Recently, Statistics Canada released commuter data for 2016. Over the last 20 years, commuter trips grew considerably. That is not a surprise as the population grew, from 29.6 million in 1996 via 32.5 million in 2006 to 36.3 million in 2016. Yes, that is 7 million people extra in 20 years. This growth is about the equivalent of the entire population of Bulgaria. In other words, in twenty years we took in the equivalent of the population of an entire European country. And they move around.
But how did Ottawa fare in the ‘journey to work’ census? I put some cycling and walking numbers together and made some comparisons. Remember these are commuter data. There are all those other walks and bike rides, to school, to stores, to family, to museums and churches and festivals and tourists destinations. And then there are all those tours and races and rides. Commuting is just a sliver of the total number of movements.
Around 1,100,000 Canadians walk and bike to work. But that is only 7% of the commuting population. Add in public transit, used by 12.4% of the commuters, and we are up to a total of 19.3% for Canada. Which means that 4 out of 5 Canadian commuters sit in a car. Of the 36.3 million Canadian residents, that is about 35% of the Canadian population.
Ottawa is doing pretty well, with an active transportation commute ratio (9.6%) that is 50% higher than Canada’s average (6.9%). At the same time it is very hard to compare cities and we have to remind ourselves that these are only commuter trips. Weather, geography and density are factors and once you drill down on a very local level, the numbers can be off.
Note: The census showed no cyclists in our corner of Ottawa’s Fisher Heights neighbourhood of 170 commuters, although there are in fact 4 I know. The previous census mentions around 9% bike commutes in the same census district, but as far as I know there were no major changes in our five streets. On the other hand, other neighbourhoods might poll higher bike commuters numbers than there really are. On a city wide or metropolitan level this should even out.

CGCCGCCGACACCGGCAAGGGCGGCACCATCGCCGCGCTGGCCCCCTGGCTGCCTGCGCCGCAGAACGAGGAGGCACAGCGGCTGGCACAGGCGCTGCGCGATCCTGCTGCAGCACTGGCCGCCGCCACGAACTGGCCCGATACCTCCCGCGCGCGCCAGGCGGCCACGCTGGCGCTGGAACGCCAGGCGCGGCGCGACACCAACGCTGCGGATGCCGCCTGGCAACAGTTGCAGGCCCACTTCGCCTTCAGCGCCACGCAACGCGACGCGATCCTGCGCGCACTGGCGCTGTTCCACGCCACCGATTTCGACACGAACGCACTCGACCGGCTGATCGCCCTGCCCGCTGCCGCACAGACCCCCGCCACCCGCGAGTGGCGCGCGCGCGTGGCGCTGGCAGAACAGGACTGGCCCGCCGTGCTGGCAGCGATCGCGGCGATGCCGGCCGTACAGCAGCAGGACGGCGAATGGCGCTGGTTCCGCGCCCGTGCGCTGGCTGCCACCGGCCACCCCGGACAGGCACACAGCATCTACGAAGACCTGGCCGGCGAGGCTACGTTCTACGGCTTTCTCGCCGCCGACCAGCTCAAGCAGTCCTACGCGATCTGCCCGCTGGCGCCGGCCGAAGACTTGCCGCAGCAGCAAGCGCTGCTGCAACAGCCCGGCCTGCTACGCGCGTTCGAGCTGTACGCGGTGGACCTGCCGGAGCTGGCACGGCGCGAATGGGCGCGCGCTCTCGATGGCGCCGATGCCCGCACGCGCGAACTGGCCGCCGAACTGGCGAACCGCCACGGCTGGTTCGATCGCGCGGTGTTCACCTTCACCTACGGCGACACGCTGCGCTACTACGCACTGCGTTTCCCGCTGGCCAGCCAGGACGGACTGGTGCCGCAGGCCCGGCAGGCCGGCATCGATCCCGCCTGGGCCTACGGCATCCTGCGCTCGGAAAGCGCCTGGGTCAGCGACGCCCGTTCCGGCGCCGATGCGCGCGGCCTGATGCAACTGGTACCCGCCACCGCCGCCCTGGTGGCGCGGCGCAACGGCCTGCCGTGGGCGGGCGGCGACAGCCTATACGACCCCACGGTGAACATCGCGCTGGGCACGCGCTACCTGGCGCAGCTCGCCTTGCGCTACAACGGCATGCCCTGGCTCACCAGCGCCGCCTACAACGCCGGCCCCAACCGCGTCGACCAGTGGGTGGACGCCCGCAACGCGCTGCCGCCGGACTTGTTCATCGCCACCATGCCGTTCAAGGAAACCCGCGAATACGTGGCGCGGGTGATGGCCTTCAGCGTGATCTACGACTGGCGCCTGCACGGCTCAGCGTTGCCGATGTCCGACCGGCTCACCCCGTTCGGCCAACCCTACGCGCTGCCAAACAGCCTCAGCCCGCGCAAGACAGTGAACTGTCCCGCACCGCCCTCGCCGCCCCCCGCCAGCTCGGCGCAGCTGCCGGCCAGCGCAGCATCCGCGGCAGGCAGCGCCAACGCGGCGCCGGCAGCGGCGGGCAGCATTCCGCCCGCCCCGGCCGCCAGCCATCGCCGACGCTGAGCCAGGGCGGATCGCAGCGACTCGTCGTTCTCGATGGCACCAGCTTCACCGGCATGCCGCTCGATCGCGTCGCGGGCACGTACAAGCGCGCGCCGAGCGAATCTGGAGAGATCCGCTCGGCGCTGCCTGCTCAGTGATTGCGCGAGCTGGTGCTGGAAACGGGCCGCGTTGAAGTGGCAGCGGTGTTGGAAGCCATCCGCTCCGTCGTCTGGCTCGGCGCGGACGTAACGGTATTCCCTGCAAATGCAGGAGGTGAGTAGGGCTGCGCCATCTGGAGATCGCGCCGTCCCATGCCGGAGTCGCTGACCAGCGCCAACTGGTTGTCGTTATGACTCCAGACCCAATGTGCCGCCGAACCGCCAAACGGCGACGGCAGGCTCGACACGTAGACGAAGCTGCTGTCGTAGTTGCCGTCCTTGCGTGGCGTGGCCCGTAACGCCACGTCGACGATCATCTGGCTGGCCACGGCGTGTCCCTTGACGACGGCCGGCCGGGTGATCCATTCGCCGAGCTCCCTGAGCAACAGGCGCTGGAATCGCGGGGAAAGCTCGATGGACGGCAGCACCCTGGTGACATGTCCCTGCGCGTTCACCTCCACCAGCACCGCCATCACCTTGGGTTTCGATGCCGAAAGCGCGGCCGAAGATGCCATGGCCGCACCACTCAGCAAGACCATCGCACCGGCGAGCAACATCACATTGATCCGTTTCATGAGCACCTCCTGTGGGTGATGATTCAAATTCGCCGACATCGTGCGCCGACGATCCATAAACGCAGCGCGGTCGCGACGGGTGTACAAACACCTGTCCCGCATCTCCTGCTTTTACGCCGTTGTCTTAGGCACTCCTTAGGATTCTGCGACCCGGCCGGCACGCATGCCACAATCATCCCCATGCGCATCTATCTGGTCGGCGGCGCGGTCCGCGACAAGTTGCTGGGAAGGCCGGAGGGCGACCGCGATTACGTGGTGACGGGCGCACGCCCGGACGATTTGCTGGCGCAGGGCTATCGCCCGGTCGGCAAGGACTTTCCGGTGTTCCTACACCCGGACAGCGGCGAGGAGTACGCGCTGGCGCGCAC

Surprise! Ottawa ahead of Vancouver and Montreal
In fact they are not even in the top 3 cycling commute cities (What are they thinking!), which is reserved for Victoria, Kelowna and Ottawa. Vancouver, with its bike image of people sweating up the Burrard bridge by the thousands, ends up with a miserable 2.3% bike commuter share, lower than Ottawa’s 2.5% bike commute modal share, despite Ottawa’s vast rural areas where cows and cornfields reign supreme. To be fair, the Canadian inner cities have much higher commute bike modal shares, hitting 10-15% in places.
In fact, when we look to the stats of active transportation, Victoria, Ottawa and Kingston bike and walk most as a percentage of commuters. Ottawa, the city that is blanketed by snow part of the year and who’se mayor visits more rural fairs than the mayors of Toronto, Montreal and Vancouver combined, does have one of the top scores. Did the city that fun forgot quietly become more outdoorsy city than Vancouver, percentage wise?
Walking to work in Ottawa
Ten years ago, 31,650 Ottawans walked to work. Ten years later, that has grown to 33,223. That is an increase of 5% over ten years, which is not great. I am guessing that it is partly because growing suburbs are farther and farther from established work centres and you can only walk so much in a day.
Cycling to work in Ottawa
Just over 9100 Ottawa residents cycled to work in 2006. In 2016 that number increased to 11,698, an increase of 28.5% (or very roughly 2.5-3% a year). I am happy to see that the increase but I had hoped it would be even more.